TheGlasgowStory 

Skip Navigation / Jump to Content

Featured Images

Scottish Cup Final, 1955
Scottish Cup Final, 1955

Sir Alex Ferguson
Sir Alex Ferguson

Irene Maver

Return to list of Contributors

Irene Maver is a Senior Lecturer in Scottish History, University of Glasgow. She has written on aspects of modern Scottish history, particularly relating to urban governance and culture. Publications include, Glasgow, Volume II: 1830 to 1912 (edited with Hamish Fraser, 1996); Glasgow (2000); Municipal Services and Employees in the Modern City (edited with Michele Dagenais and Pierre-Yves Saunier, 2003). She is currently working on a general history of Edinburgh.

Irene Maver has written the following TheGlasgowStory essays:

Early times to 1560 - Everyday Life: The Family
Before the Scottish Reformation of 1560, the word "family" was not used in its modern sense. Instea...
 
Early times to 1560 - Everyday Life: Public Services
Public services in Glasgow have roots in the perennial concern to maintain a safe and ordered commun...
 
Early times to 1560 - Trade and Communications: Waterways
Glasgow's most famous waterway, the River Clyde, is indelibly associated with the city's rise and pr...
 
Early times to 1560 - Trade and Communications: Overseas Trade
Pre-Reformation Glasgow inevitably had European connections, given the religious bond between the di...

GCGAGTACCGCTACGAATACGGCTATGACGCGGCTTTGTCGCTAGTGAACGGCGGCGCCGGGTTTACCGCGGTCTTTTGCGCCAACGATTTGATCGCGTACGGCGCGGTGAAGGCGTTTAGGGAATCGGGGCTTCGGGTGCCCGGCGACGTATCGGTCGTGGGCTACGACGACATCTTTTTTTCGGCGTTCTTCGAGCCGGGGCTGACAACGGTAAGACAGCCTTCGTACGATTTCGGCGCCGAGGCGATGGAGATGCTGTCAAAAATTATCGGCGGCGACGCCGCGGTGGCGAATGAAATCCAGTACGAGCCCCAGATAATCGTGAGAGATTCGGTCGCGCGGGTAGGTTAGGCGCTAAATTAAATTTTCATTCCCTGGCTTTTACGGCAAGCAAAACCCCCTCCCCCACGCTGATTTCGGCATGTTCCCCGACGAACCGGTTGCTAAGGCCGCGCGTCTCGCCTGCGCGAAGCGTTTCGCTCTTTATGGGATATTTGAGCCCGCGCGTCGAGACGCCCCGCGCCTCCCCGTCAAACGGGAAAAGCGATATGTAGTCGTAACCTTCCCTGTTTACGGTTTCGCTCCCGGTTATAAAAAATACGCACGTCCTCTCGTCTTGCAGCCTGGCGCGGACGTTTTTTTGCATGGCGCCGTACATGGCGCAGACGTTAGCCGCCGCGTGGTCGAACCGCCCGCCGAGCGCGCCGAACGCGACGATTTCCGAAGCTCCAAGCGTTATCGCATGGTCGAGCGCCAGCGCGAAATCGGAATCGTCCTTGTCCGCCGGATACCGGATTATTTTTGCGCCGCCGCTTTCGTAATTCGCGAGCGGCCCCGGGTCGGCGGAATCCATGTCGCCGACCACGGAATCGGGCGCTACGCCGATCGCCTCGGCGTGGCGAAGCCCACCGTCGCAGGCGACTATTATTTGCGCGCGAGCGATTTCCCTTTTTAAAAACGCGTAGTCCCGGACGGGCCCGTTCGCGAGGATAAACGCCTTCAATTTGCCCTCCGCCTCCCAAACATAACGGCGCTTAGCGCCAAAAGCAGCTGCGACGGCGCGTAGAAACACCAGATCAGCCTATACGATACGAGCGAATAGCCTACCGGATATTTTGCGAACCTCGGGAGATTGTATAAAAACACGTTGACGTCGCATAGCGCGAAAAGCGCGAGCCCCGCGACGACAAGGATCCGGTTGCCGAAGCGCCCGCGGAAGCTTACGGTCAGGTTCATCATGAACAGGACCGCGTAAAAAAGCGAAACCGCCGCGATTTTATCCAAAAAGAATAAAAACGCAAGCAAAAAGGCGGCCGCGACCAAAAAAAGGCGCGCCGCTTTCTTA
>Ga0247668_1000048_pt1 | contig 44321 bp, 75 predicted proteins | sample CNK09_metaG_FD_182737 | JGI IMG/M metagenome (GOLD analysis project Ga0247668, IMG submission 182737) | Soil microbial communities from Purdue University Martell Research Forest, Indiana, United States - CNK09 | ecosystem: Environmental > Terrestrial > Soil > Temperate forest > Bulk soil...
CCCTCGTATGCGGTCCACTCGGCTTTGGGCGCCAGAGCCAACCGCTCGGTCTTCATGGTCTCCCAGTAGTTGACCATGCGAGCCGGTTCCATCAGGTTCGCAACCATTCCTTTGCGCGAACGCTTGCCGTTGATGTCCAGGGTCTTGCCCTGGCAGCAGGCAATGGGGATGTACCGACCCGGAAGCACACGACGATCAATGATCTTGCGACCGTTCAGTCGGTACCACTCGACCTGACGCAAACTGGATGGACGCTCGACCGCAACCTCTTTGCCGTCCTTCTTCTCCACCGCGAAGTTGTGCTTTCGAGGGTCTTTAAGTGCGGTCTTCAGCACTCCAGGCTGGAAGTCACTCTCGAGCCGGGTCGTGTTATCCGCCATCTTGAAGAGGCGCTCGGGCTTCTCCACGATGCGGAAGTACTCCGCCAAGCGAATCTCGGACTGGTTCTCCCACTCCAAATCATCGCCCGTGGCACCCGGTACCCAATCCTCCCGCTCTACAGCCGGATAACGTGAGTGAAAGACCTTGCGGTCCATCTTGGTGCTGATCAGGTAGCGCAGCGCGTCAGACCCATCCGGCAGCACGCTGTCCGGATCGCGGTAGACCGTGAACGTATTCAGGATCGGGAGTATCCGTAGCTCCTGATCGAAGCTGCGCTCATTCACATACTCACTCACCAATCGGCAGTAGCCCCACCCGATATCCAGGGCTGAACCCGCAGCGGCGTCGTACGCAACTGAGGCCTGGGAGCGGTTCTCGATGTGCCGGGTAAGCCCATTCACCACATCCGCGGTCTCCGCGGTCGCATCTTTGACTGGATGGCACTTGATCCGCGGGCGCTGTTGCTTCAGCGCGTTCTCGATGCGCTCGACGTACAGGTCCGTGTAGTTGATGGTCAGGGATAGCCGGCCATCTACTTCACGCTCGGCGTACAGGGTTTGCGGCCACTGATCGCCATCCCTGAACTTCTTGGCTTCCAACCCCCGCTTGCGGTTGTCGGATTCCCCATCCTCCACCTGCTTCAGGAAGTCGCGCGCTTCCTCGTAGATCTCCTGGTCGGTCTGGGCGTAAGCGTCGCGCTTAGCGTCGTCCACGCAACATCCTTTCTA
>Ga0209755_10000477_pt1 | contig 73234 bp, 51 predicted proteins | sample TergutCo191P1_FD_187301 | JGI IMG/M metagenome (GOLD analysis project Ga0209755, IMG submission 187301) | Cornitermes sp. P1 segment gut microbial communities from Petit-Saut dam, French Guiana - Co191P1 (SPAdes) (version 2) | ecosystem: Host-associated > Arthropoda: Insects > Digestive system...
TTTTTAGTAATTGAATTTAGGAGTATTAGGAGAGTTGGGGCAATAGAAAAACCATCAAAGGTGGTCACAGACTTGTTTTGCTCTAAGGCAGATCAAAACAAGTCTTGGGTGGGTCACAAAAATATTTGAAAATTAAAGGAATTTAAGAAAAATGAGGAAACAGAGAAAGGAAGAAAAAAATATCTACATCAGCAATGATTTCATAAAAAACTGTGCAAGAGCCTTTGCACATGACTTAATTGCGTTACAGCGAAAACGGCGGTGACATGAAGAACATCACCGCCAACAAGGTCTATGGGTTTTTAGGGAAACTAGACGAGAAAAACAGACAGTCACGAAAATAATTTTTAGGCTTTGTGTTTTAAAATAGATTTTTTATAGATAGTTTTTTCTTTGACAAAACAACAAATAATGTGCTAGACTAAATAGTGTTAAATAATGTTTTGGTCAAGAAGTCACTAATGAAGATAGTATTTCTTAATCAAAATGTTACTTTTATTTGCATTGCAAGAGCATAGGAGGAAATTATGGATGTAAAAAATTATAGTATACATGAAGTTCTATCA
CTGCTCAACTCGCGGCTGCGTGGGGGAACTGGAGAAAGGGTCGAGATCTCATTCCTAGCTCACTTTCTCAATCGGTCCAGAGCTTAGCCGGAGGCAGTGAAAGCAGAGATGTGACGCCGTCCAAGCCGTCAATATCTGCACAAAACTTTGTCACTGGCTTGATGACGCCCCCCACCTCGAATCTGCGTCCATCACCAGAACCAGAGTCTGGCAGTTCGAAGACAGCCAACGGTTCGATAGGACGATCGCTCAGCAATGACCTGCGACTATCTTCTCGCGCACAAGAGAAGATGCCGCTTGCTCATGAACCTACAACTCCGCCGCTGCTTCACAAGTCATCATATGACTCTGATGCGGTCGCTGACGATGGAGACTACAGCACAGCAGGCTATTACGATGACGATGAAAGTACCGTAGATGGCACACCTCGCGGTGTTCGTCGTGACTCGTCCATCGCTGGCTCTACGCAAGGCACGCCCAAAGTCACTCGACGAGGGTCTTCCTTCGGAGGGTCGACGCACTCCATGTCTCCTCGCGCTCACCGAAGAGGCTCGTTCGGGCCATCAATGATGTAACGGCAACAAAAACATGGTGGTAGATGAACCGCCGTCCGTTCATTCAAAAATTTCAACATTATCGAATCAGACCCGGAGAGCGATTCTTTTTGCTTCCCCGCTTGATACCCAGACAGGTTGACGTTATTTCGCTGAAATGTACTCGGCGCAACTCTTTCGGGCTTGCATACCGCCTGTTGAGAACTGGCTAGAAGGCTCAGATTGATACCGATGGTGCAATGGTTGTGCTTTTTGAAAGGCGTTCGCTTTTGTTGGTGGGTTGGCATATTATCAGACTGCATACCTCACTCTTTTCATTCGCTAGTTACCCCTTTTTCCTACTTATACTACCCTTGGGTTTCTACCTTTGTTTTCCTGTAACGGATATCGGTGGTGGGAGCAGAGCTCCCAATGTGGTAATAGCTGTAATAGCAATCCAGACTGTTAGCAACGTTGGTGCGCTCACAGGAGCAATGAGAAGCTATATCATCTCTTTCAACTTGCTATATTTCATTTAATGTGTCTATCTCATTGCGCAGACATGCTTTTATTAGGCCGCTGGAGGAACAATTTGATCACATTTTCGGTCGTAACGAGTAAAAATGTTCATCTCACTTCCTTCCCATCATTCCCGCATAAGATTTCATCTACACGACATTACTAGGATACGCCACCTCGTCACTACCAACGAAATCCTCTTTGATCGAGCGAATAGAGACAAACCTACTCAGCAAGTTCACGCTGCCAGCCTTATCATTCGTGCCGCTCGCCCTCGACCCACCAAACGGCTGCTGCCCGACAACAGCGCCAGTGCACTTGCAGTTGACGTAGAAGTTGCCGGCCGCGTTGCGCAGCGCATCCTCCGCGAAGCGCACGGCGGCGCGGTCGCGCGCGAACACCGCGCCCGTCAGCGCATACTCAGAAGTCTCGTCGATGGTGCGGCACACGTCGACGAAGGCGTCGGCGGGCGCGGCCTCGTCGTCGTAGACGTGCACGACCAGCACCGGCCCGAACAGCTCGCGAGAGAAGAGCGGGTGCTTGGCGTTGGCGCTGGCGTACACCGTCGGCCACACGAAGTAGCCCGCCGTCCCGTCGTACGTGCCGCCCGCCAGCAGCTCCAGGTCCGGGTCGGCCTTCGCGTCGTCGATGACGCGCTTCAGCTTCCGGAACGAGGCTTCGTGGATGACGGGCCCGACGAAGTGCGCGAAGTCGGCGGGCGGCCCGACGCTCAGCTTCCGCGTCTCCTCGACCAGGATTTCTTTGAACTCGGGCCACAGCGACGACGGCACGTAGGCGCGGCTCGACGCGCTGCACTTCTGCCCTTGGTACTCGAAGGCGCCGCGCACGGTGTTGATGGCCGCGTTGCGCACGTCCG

Early times to 1560 - Neighbourhoods: The Barony
"Barony" means "lordship" and the pre-Reformation barony lands of Glasgow originally came under the ...
 
1560 to 1770s - Everyday Life: The Family
Scotland's Protestant Reformation of 1560 reinforced the importance of marriage and the family in ev...
 
1560 to 1770s - Everyday Life: Public Services
Between the 1560s and 1770s Glasgow rose in prominence to become Scotland's second city and the tran...
 
1560 to 1770s - Buildings and Cityscape: Cityscape
The Scottish Reformation of 1560 did not immediately have an impact on the structural integrity of G...
 
1560 to 1770s - Neighbourhoods: Barony
The Barony Parish had origins in 1595 and it emerged due to the pressure of population growth. Ther...
 
1560 to 1770s - Personalities: Clementina Walkinshaw
Clementina (or Clementine) Walkinshaw (1720-1802), an ardent Jacobite, is best known because of her ...
 
1560 to 1770s - Personalities: William Cuninghame
William Cuninghame of Lainshaw (1731-1799) headed one of the major Glasgow syndicates that came to d...
 
1560 to 1770s - Personalities: Andrew Cochrane
Andrew Cochrane of Brighouse (1693-1777), a wealthy tobacco merchant, was Lord Provost at the time o...
 
1560 to 1770s - Personalities: Jean Holmes
Jean Holmes (b 1703) was one of Glasgow's best-known 18th-century businesswomen who, along with her ...
 
1770s to 1830s - Everyday Life
Population growth and building development were among the most striking features of life in Glasgow ...
 
1770s to 1830s - Everyday Life: Public Services
From the 1770s Glasgow's public services were characterised by greater professionalism in administra...
 
1770s to 1830s - Everyday Life: Parks and Commons
Glasgow Green remained the city's only public open space between the 1770s and 1830s. There had bee...
 
1770s to 1830s - Culture and Leisure: Dancing
Social dancing was a popular pursuit in Glasgow between the 1770s and 1830s, from informal gatherin...
 
1770s to 1830s - Culture and Leisure: Migrants
Glasgow experienced a sustained period of in-migration between the 1770s and 1830s. Writing in the ...
 
1770s to 1830s - Learning and Beliefs: Political Management
Political management was the dominating feature of Scotland's governance prior to 1832. For years a...
 
1770s to 1830s - Buildings and Cityscape: Graveyards
Glasgow's population boom between the 1770s and 1830s meant, inevitably, that as more people lived a...